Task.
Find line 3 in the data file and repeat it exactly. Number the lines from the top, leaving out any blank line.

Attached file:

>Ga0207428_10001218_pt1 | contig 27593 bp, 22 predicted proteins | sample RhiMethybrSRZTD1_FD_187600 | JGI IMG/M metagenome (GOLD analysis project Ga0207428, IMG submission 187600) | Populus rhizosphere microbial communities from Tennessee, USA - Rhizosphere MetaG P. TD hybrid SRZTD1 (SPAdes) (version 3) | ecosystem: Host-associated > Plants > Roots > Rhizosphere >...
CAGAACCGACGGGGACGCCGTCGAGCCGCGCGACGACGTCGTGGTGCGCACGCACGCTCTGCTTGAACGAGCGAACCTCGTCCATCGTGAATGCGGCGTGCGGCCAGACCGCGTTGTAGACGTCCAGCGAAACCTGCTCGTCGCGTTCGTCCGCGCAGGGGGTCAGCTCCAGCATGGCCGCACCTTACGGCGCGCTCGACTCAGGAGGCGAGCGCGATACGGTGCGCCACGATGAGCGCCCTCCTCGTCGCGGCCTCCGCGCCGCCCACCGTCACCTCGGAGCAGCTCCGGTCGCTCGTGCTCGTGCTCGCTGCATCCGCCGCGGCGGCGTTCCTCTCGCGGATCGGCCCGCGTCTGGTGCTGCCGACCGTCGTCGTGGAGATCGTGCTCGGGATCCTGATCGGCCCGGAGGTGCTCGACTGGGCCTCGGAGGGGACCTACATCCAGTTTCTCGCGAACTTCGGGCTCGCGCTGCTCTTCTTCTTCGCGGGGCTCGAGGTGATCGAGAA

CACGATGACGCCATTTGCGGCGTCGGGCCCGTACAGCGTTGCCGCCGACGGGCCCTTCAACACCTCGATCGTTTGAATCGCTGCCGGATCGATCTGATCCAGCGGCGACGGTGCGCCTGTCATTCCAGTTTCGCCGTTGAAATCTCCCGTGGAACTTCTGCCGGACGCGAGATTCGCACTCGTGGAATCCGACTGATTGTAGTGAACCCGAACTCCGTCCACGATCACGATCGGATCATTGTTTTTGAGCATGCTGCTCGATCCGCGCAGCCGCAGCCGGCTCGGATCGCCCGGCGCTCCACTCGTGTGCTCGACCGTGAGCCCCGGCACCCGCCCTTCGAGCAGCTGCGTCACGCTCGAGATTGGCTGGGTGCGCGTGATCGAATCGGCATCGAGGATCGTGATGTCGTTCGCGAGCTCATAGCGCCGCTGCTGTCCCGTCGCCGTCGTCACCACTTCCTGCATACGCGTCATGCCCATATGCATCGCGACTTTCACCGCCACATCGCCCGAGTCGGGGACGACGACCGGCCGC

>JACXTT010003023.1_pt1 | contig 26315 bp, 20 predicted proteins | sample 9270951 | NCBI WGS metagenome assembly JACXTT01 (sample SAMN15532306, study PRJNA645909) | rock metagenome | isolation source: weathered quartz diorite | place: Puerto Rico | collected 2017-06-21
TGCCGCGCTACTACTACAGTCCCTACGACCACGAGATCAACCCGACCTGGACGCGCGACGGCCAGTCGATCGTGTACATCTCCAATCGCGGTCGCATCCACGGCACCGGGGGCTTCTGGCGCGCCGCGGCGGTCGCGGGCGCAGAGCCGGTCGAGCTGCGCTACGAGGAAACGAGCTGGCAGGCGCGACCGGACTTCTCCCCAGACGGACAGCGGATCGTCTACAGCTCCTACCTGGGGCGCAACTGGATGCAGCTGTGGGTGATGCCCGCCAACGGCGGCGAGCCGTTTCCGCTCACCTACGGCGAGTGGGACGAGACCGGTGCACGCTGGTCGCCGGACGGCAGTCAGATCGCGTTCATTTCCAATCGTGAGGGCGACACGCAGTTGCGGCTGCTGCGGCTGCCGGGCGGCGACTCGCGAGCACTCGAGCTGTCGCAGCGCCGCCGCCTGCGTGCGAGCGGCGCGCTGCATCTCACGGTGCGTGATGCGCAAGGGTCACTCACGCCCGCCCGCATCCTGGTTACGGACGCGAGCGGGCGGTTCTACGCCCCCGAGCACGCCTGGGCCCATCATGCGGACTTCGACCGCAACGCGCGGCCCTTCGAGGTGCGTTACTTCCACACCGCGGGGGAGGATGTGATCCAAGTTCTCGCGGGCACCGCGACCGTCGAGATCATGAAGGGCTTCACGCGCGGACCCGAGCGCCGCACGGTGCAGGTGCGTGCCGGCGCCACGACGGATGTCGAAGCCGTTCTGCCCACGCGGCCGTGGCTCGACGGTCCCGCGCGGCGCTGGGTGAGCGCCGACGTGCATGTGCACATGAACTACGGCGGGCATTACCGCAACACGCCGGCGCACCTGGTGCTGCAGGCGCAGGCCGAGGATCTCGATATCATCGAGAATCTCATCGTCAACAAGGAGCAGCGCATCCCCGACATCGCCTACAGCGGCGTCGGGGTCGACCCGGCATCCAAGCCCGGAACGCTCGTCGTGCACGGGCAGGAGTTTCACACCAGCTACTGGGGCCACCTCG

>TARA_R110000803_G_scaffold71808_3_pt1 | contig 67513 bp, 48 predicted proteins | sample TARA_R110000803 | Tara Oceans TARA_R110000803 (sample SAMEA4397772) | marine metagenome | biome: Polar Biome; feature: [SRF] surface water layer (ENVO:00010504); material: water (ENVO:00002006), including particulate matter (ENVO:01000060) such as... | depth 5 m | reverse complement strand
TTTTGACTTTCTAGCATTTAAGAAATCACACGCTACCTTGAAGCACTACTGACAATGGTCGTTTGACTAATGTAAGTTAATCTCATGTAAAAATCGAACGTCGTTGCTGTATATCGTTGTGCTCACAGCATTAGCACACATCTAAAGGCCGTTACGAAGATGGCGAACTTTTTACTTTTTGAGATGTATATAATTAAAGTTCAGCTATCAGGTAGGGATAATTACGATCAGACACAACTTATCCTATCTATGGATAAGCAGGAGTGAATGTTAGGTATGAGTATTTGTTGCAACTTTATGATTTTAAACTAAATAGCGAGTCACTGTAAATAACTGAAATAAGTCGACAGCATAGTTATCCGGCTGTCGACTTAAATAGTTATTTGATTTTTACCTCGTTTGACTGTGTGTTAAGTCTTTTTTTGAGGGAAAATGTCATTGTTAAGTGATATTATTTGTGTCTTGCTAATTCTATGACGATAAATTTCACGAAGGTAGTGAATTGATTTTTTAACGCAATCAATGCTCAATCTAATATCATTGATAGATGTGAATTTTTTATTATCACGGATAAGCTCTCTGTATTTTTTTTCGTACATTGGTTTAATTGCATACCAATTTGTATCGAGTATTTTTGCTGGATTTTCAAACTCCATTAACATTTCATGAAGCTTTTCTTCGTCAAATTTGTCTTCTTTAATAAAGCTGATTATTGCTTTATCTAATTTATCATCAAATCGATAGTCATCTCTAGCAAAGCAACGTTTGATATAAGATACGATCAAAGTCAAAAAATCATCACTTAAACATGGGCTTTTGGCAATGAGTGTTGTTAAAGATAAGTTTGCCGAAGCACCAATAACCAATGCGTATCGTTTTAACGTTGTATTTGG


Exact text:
CACGATGACGCCATTTGCGGCGTCGGGCCCGTACAGCGTTGCCGCCGACGGGCCCTTCAACACCTCGATCGTTTGAATCGCTGCCGGATCGATCTGATCCAGCGGCGACGGTGCGCCTGTCATTCCAGTTTCGCCGTTGAAATCTCCCGTGGAACTTCTGCCGGACGCGAGATTCGCACTCGTGGAATCCGACTGATTGTAGTGAACCCGAACTCCGTCCACGATCACGATCGGATCATTGTTTTTGAGCATGCTGCTCGATCCGCGCAGCCGCAGCCGGCTCGGATCGCCCGGCGCTCCACTCGTGTGCTCGACCGTGAGCCCCGGCACCCGCCCTTCGAGCAGCTGCGTCACGCTCGAGATTGGCTGGGTGCGCGTGATCGAATCGGCATCGAGGATCGTGATGTCGTTCGCGAGCTCATAGCGCCGCTGCTGTCCCGTCGCCGTCGTCACCACTTCCTGCATACGCGTCATGCCCATATGCATCGCGACTTTCACCGCCACATCGCCCGAGTCGGGGACGACGACCGGCCGC